21 Jump Street is the place to be
When Schmidt (Jonah Hill) first encounters Molly (Brie Larson) in Phil Lord and Chris Miller’s (Cloudy with a Chance of Meatballs) revamped 21 Jump Street, he leads off with, “It’s really sad about that kid. He was talented,” hoping to earn some points for sympathizing with a high-school kid who recently overdosed. She responds, “So are you saying if he wasn’t talented it would be less sad?” Schmidt begins to backpedal, flummoxed by Molly’s overthrow of his intentions, only to hear her reassure him that she was only kidding. Later in the film, she confides in him during a telephone conversation: “I never got any stuffed animals growing up. Oh, wait, actually that’s not true. I did. My dad gave me a stuffed puppy the day he bailed on us.” Schmidt is speechless and stunned, once again, but Molly laughingly claims that she’s only kidding, once again. About the stuffed animal, that is, not about her dad leaving. Or is that a joke too? These exchanges are humorous enough on their own, but they’re more significantly illustrative of the film’s strategic banter with its audience. It’s going to feign earnestness then break its poker face and scream “Gotcha!” It’s going to flirt with cliché and cheesiness then commit to revisionism and cleverness. It’s going to be what it’s mocking then mock itself for being so. 21 Jump Street is, in effect, the filmic equivalent of the affable jerk who taps you on your left shoulder when he’s standing on your right. He doesn’t do it because he hates you. He does it because there’s nothing quite like reversed expectations. And, in this case, nothing quite as hilarious either. This movie is dumb enough to be funny but smart enough to know when it’s being dumb. Against all odds, perhaps, it’s not only a spryly winning comedy but a lean piece of comedic brilliance.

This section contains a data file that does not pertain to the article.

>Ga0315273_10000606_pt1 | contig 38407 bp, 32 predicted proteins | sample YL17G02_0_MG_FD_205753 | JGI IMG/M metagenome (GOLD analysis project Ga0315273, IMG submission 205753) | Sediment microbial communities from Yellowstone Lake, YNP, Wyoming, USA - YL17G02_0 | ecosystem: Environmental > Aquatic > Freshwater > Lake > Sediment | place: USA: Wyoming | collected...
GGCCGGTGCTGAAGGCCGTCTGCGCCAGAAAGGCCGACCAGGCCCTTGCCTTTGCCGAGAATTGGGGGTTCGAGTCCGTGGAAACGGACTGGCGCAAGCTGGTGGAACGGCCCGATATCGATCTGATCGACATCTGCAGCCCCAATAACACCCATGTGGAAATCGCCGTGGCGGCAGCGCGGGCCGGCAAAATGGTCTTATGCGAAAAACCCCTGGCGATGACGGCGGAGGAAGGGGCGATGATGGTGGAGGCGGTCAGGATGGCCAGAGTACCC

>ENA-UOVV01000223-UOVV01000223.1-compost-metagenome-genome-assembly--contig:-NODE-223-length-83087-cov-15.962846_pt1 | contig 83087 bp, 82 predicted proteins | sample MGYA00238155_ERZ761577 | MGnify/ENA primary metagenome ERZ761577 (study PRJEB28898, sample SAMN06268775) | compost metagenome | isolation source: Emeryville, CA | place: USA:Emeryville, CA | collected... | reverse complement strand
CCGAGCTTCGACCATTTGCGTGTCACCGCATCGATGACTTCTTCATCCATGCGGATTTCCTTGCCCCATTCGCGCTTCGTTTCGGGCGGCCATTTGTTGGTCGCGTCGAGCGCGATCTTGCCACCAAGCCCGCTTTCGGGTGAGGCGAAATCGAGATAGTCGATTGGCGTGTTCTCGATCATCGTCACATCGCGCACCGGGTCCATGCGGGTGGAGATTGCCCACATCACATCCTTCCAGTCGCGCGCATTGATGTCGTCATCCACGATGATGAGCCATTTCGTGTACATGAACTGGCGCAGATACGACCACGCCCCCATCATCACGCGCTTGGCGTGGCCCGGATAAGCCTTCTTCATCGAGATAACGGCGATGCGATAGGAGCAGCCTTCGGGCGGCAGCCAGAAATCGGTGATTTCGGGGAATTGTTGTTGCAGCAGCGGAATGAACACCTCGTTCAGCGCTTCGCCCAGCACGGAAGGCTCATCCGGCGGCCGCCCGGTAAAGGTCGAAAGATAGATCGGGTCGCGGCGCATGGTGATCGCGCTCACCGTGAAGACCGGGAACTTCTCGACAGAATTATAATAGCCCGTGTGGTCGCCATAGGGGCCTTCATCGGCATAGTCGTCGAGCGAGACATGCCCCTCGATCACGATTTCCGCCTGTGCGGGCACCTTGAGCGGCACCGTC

As with Schmidt and Molly, this movie wants you to like it. It’s not mainstream comedy’s answer to Godard. It wants laughs and affection, so it’s not afraid to get high and dress up like Peter Pan and prance around at the bemusement of the theater class. But make no mistake: 21 Jump Street is brainier than it appears to be. It’s a nerd dressed in a letterman jacket, pulling elaborate pranks as bystanders chuckle at the payoff rather than the work it took to get there. This is not to say that the film has a sort of disdain for its audience. On the contrary, it is glad you’re laughing. It’s just not above reminding you that it’s harder than it looks. Whether it’s lightly correlating Glee with an increase in high-school tolerance, mocking big-budget explosions then doing one itself, or putting a big star in unrecognizable costume until a “big” reveal, 21 Jump Street is nothing if not culturally aware. When Schmidt is ludicrously, sincerely praying to a “Korean Jesus,” it can’t help but pull back to reveal Jenko cracking up at his misplaced fervor. When Captain Dickson is yelling at his troops, it can’t help but have him point out that he represents a stereotype. In this case, though, he doesn’t experience himself as a stereotype, because, well, he’s actually black and actually angry. Credit goes to directors Lord and Miller, writer Michael Bacall, and stars Jonah Hill and Channing Tatum. They have pulled off the improbable, and they don’t appear to have broken a sweat. 21 Jump Street is silly, but it doesn’t take itself too seriously, which actually makes it less silly. I really wish there were more movies like this one.